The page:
Professors of the LSU Robert Reich School of Landscape Architecture presented their research at the 2019 Council of Educators of Landscape Architecture (CELA) conference in Sacramento, CA at UC Davis March 6-9, 2019. The CELA annual conference brings over 400 attendees from across the world to exchange their recent scholarly activities from teaching, research and service engagement projects. The 2019 CELA Annual Conference was hosted by University of California at Davis (UC Davis) Landscape Architecture + Environmental Design Program. The theme of the conference was “Engaged scholarship: bringing together research, teaching & service.”
Landscape architecture professors Lake Douglas, Nicholas Serrano, and Bruce Sharky presented their respective research topics at the conference. Mark Boyer, Director of the Robert Reich School of Landscape Architecture and Reich Teaching Professor, the outgoing CELA president, had privilege of introducing William “Bill” Johnson, the 2019 CELA Lifetime Achievement Award winner.
Lake Douglas, associate dean of research and development and professor of landscape architecture, and Nicholas Serrano, assistant professor of landscape architecture, presented in the History, Theory, and Culture panel, with the research focus “Symbols of Division: Deploying Narratives and Counter-Narratives in Public Space.”
Professor Serrano, a landscape historian, has focused on themes of counter-narratives throughout his research. He explores the ethics and aesthetics of greenways in urban form, argues that the concept of greenways serve as landscape buffers that have been, and often remain, social borders between neighborhood units. “I argue that greenways naturalized the white privilege of past socio-spatial practices and racialized urban geographies through normative planning policies of ‘designing with nature,’” Serrano asserted. He also presented on this topic at the Bordering On Symposium in Baton Rouge, hosted by the LSU School of Architecture, in February 2019.
Professor Sharky presented his research titled “Hiding in Plain Sight: The Importance of Shadow (Awareness) in Landscape Architecture Design.” His paper analyzes the importance of perception and impact of shadows in the landscape; introduces how to bring affecting shadows as an intentional rather than accidental design enterprise; and offer suggestions for designers to incorporate shadows in landscape design.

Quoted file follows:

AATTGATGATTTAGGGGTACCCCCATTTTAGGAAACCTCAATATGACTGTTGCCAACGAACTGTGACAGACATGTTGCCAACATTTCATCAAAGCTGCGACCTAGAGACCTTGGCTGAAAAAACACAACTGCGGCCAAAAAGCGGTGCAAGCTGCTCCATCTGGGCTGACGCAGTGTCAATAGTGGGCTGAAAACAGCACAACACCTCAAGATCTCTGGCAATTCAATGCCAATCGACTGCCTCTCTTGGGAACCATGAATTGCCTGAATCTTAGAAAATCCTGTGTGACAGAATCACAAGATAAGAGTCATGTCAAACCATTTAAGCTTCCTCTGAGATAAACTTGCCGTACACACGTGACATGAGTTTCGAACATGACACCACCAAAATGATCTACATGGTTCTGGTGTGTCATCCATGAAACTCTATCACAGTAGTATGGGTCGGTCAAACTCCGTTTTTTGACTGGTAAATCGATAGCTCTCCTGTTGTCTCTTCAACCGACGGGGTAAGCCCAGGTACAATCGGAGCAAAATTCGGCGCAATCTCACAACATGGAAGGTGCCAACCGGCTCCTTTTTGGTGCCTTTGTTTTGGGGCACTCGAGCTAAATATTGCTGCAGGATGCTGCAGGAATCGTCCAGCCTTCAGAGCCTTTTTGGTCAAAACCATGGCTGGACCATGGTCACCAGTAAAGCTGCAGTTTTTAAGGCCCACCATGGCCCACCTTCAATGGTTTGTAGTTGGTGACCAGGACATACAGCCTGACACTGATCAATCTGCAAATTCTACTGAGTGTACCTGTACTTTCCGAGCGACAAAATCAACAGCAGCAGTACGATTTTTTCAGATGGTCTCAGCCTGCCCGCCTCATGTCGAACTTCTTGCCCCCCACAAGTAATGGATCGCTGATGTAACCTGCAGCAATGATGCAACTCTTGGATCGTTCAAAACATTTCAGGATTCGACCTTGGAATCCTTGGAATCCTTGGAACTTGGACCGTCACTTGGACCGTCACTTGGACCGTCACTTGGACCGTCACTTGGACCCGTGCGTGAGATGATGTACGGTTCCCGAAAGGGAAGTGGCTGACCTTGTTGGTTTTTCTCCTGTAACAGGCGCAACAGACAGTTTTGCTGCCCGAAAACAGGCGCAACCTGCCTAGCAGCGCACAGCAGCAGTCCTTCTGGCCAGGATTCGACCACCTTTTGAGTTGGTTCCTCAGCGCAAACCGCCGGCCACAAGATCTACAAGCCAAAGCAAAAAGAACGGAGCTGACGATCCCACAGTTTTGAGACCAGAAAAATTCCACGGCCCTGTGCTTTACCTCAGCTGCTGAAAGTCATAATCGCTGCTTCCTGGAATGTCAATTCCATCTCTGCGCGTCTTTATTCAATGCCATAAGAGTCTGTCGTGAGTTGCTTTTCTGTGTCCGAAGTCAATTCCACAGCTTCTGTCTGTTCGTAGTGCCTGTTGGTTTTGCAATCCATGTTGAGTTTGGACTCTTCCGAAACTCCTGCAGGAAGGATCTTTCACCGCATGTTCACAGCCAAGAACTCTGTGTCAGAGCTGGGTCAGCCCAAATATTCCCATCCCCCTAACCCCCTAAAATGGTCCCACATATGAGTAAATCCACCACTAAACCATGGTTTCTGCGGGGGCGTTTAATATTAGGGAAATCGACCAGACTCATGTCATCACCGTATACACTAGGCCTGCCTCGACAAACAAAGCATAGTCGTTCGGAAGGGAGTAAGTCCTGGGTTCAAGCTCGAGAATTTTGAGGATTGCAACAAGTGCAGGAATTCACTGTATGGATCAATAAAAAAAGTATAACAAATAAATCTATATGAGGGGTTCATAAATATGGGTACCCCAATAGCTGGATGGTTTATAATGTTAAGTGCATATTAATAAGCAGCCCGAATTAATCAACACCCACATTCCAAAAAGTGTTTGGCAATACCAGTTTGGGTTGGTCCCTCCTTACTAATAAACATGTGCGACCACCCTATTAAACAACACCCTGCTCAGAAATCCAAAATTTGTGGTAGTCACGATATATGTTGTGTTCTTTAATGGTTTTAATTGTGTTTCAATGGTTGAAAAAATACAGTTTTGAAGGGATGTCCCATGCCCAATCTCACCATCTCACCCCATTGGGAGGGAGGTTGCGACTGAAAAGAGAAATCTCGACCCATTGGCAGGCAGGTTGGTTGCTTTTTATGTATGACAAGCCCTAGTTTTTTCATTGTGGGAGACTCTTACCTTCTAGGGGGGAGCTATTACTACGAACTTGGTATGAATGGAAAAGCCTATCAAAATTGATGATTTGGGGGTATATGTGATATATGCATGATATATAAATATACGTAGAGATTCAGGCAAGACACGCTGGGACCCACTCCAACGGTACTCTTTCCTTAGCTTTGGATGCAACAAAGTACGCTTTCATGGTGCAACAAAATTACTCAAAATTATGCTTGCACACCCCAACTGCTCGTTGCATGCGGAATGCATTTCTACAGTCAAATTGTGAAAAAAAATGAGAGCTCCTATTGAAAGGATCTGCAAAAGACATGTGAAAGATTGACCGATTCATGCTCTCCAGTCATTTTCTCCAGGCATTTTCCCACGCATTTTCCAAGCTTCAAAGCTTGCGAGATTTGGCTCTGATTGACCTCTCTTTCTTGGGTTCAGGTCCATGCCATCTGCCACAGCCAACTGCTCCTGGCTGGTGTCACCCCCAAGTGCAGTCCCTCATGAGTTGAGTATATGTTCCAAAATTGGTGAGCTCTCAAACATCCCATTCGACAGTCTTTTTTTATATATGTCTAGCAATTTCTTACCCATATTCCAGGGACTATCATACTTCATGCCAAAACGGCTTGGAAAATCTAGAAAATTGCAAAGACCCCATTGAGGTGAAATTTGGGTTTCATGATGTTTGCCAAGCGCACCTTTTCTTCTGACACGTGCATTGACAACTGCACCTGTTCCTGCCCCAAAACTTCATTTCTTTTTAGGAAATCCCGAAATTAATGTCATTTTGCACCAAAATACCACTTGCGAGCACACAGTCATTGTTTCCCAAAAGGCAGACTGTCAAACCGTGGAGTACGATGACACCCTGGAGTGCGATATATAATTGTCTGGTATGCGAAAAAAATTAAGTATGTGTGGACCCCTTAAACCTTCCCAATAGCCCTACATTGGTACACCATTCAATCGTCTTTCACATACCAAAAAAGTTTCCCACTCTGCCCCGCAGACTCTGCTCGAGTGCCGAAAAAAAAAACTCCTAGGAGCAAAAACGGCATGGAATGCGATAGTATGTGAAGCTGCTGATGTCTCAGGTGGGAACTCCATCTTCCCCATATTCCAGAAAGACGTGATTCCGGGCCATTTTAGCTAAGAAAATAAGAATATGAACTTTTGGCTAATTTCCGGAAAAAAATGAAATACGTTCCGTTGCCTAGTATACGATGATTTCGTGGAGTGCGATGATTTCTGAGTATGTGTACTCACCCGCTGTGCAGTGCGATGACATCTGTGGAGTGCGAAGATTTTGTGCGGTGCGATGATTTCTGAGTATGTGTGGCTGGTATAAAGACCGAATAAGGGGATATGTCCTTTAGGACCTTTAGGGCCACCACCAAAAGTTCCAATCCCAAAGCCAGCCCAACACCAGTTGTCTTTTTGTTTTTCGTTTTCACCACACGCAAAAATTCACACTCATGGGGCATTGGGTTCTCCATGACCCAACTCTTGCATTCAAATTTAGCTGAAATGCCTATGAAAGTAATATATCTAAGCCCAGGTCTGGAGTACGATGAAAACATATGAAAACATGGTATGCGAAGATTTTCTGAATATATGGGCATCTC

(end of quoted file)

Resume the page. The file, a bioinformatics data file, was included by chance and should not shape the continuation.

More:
“For a long time I have had an interest in the play of sunlight and shadow on planer surfaces, more recently evolving an idea that the study and consideration of shadows—in particular shadows cast by plants—is worthy of serious study,” said Professor Sharky. “I argue that shadows should be one of the considerations in addition to the standard plant selection criteria of form, color, texture, and seasonal variations that a landscape architect considers.”
Numerous LSU landscape architecture alumni attended and presented at the conference as well, including: Timothy Baird, BLA 1972, who presented “Design as Research: Adopting Creative Work as a Viable Path to Tenure”; Natalie Yates, MLA 2008, presented in the Design Education and Pedagogy panel “Drones In (and Out of) the Classroom: Experiences and Outcomes of a UAS Technologies Course and beyond”; and Andrea Galinksi, MLA 2010, who gave the Landscape Planning & Ecology talk “The Role of Landscape Visualization in Large-Scale Ecological Restoration Planning: A Review of Louisiana’s Coastal Master Plan.”
“It was great to see some familiar faces, students who are now excelling in their careers,” said Professor Douglas.
Learn more about the landscape architecture professors’ research expertise.